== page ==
First Edition: October 25, 2010
Today's headlines include the latest on health overhaul policies and politics as the mid-term election grows closer.
Dueling Letters On Medicare Part D Changes
Kaiser Health News staff writer Jessica Marcy reports on reactions to changes in Medicare's Part D program as open enrollment season approaches, and offers as examples letters from Republican lawmakers and advocacy groups (Kaiser Health News).
KHN Column: What If Republicans Win?
In his latest Kaiser Health News column, John Goodman writes: "Quite a few Democrats and almost every Republican are running against ObamaCare in this fall's elections. What if they win?" (Kaiser Health News).
Employers Looking At Health Insurance Options
The new health care law wasn't supposed to undercut employer plans that have provided most people in the U.S. with coverage for generations (The Associated Press).
Health Care Overhaul Depends On States' Insurance Exchanges
In Massachusetts, which has had a government-run health insurance marketplace for four years, people typically file paper applications for subsidized coverage offered by one of five state-approved insurers (The New York Times).
Health Insurers Help GOP After Dalliance With Dems
Health insurers flirted with Democrats, supported them with money and got what they wanted: a federal mandate that most Americans carry health care coverage. Now they're backing Republicans, hoping a GOP Congress will mean friendlier regulations (The Associated Press).
Group Funding GOP Campaigns Had Its Origins Backing Tobacco
Rep. Allen Boyd of Florida has marshaled some key advantages for his seventh reelection race: He has outraised his GOP opponent, and has the rare distinction of being a Democrat endorsed by both the National Rifle Assn. and the U.S. Chamber of Commerce. But Boyd also voted in favor of the healthcare overhaul this year, and like other Democratic incumbents now faces a barrage of attacks by little-known conservative groups funded by anonymous donors (Los Angeles Times).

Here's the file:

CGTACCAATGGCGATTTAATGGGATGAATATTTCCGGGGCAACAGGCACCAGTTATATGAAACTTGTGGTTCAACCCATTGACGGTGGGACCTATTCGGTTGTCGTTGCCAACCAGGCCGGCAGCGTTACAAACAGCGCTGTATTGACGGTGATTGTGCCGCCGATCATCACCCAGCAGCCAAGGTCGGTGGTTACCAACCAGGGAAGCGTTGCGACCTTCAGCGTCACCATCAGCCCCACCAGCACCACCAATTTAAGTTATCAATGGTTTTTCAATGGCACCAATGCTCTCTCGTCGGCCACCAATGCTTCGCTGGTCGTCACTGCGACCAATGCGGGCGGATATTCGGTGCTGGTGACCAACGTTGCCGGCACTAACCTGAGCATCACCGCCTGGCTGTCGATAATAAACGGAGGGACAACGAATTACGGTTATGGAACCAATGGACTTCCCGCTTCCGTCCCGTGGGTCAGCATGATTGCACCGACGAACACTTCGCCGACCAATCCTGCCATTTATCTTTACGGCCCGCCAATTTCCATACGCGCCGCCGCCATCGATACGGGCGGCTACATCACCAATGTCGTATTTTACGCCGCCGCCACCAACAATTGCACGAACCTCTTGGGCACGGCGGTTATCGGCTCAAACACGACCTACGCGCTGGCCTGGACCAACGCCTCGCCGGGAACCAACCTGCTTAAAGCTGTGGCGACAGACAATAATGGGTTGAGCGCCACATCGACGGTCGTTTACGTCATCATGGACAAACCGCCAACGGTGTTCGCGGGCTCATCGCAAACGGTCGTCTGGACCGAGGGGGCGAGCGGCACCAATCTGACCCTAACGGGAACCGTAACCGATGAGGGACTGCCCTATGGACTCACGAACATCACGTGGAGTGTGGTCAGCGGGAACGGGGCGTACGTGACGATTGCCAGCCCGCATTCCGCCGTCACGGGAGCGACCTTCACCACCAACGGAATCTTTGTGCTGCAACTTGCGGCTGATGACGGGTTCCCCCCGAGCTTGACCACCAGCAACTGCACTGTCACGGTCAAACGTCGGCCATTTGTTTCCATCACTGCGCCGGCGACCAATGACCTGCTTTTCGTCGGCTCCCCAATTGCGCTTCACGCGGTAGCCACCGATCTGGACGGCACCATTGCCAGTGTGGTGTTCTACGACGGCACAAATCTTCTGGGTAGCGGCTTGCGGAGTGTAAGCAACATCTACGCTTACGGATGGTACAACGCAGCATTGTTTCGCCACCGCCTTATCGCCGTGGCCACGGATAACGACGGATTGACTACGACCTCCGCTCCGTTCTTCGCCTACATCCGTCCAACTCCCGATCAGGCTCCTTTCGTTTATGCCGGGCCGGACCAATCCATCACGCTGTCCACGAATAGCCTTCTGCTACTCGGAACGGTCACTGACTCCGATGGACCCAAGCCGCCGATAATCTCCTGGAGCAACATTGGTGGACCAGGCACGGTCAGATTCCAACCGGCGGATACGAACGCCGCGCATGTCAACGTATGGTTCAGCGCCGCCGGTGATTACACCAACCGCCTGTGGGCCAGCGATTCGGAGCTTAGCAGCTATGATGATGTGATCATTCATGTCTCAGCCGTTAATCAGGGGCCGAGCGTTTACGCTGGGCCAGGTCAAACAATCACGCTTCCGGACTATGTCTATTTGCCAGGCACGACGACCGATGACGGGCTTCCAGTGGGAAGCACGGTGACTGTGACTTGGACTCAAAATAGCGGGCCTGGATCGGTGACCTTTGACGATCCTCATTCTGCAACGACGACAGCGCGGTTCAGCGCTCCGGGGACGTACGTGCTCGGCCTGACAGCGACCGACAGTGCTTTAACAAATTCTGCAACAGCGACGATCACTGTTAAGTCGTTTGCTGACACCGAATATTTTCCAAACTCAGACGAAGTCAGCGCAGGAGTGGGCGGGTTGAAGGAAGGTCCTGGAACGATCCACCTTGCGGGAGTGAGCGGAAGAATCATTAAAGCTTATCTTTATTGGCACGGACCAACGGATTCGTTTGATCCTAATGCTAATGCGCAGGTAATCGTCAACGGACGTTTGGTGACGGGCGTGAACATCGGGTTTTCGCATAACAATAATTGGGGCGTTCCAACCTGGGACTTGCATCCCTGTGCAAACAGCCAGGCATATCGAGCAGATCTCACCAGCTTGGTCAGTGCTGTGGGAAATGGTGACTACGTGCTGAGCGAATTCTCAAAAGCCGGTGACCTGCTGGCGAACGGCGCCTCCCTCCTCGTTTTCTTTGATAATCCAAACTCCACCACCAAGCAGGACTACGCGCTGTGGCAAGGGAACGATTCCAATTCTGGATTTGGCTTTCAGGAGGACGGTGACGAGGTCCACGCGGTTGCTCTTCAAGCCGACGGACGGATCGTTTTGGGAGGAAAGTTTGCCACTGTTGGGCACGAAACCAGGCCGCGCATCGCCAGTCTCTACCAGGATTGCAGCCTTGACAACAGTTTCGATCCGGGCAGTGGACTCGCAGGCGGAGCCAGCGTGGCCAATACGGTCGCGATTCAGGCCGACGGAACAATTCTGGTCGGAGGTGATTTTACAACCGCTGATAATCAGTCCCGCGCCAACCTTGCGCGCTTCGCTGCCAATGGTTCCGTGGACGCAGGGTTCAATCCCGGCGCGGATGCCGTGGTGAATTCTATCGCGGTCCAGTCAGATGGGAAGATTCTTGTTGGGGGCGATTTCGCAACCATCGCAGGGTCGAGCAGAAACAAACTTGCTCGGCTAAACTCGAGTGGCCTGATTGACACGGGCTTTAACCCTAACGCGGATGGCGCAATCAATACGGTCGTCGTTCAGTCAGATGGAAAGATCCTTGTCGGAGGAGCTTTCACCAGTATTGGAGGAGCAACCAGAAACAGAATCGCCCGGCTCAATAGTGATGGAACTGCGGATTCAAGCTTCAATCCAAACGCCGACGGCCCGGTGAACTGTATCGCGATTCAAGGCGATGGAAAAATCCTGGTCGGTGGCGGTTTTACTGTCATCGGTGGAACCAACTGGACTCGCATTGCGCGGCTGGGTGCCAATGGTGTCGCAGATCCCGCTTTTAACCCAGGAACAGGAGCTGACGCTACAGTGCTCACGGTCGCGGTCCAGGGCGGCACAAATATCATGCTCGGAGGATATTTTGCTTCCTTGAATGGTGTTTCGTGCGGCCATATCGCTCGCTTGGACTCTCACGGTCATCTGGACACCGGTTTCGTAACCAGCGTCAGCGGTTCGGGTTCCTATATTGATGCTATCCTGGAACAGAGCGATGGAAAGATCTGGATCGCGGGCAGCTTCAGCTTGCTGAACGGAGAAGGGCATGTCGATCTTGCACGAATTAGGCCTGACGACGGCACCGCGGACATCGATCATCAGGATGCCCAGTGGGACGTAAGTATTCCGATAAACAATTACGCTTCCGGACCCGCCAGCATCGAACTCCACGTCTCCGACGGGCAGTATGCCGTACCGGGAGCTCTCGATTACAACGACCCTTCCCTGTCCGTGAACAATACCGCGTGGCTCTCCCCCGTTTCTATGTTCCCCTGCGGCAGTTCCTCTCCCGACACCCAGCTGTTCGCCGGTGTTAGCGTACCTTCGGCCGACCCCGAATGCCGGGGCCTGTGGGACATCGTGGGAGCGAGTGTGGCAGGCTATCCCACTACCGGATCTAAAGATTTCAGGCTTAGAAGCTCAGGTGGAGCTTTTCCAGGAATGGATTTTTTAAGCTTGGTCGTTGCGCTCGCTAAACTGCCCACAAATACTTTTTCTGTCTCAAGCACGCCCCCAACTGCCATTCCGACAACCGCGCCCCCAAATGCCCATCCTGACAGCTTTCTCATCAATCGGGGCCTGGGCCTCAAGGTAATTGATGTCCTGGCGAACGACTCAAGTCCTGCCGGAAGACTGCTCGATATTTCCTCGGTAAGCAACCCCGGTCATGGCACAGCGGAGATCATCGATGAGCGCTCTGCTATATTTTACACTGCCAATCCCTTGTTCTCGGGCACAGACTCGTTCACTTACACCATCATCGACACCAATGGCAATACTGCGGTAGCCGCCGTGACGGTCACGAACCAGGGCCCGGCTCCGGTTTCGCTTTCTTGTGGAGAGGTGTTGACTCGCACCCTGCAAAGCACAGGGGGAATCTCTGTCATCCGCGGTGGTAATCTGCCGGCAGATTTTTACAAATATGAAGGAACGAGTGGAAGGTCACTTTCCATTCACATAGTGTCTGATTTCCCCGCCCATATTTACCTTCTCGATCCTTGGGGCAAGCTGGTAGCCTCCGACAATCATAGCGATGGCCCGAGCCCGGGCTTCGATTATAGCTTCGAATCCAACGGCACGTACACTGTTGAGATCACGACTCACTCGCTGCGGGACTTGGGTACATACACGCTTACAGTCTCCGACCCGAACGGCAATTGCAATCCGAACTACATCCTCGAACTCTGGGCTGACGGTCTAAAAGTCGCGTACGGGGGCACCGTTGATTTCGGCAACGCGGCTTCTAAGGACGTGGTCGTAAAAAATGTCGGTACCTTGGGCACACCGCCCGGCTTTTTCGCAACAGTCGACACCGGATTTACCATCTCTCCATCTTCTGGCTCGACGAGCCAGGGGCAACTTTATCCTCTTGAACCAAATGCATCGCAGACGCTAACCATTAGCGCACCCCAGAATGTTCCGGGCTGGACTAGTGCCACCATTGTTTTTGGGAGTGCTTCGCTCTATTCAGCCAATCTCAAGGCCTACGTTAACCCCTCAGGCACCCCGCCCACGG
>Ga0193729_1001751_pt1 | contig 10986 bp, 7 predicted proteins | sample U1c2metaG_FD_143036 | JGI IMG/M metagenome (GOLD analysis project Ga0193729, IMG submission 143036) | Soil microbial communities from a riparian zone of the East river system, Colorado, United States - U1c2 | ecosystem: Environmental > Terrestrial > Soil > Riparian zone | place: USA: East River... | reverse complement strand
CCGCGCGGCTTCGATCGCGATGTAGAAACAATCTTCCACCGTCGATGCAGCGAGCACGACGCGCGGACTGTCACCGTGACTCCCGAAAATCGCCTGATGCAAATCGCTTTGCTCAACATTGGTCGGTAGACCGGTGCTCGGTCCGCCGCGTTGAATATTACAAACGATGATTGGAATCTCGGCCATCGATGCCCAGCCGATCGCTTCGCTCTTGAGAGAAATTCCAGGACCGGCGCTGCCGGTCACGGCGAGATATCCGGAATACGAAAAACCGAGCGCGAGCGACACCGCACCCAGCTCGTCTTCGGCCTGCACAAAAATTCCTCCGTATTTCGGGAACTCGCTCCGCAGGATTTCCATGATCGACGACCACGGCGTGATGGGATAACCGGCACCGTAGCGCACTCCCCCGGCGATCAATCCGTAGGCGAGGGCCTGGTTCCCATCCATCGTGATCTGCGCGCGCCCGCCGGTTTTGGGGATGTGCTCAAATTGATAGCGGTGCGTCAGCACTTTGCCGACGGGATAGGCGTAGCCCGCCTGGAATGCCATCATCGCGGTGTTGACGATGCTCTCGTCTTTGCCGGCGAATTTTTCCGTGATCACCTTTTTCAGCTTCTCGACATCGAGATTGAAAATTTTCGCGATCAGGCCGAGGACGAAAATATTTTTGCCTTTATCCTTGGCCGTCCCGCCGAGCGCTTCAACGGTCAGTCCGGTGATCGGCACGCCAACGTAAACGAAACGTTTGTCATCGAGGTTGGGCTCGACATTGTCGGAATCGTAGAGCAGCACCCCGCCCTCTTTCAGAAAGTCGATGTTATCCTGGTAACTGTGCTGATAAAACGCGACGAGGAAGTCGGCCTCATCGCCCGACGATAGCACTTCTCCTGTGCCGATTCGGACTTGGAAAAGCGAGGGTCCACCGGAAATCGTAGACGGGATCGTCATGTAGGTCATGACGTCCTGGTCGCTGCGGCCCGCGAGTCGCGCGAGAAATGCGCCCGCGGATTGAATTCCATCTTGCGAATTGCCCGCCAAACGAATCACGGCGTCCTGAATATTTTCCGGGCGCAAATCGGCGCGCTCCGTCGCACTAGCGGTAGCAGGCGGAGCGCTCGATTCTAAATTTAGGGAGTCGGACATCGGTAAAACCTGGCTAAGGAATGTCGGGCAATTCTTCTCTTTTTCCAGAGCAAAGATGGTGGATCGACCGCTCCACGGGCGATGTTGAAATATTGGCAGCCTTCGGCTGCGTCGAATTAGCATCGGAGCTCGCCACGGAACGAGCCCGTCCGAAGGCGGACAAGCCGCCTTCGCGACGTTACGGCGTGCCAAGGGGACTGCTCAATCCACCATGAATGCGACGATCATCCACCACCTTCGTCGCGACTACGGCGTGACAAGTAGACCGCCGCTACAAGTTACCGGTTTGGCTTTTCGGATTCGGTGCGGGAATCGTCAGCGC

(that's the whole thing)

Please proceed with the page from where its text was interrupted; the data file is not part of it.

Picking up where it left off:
Manchin Says He Wouldn't Have Voted For Health Bill
Joe Manchin, West Virginia's Democratic governor who is now in a tight race for the Senate, once said he supported health care legislation. But he now wants everyone especially Mountain State voters - to know he would have voted against it (The Wall Street Journal's Washington Wire).
Doctors Oppose A Nursing Push
New Jersey health officials may let specialized nurses sedate patients in hospitals without a doctor present, an idea that has angered many physicians statewide (The Wall Street Journal).
Candidates Debating Health Law As Election Nears
Kaiser Health News tracked political developments in the weekend's news coverage, including how candidates were talking about the health law.
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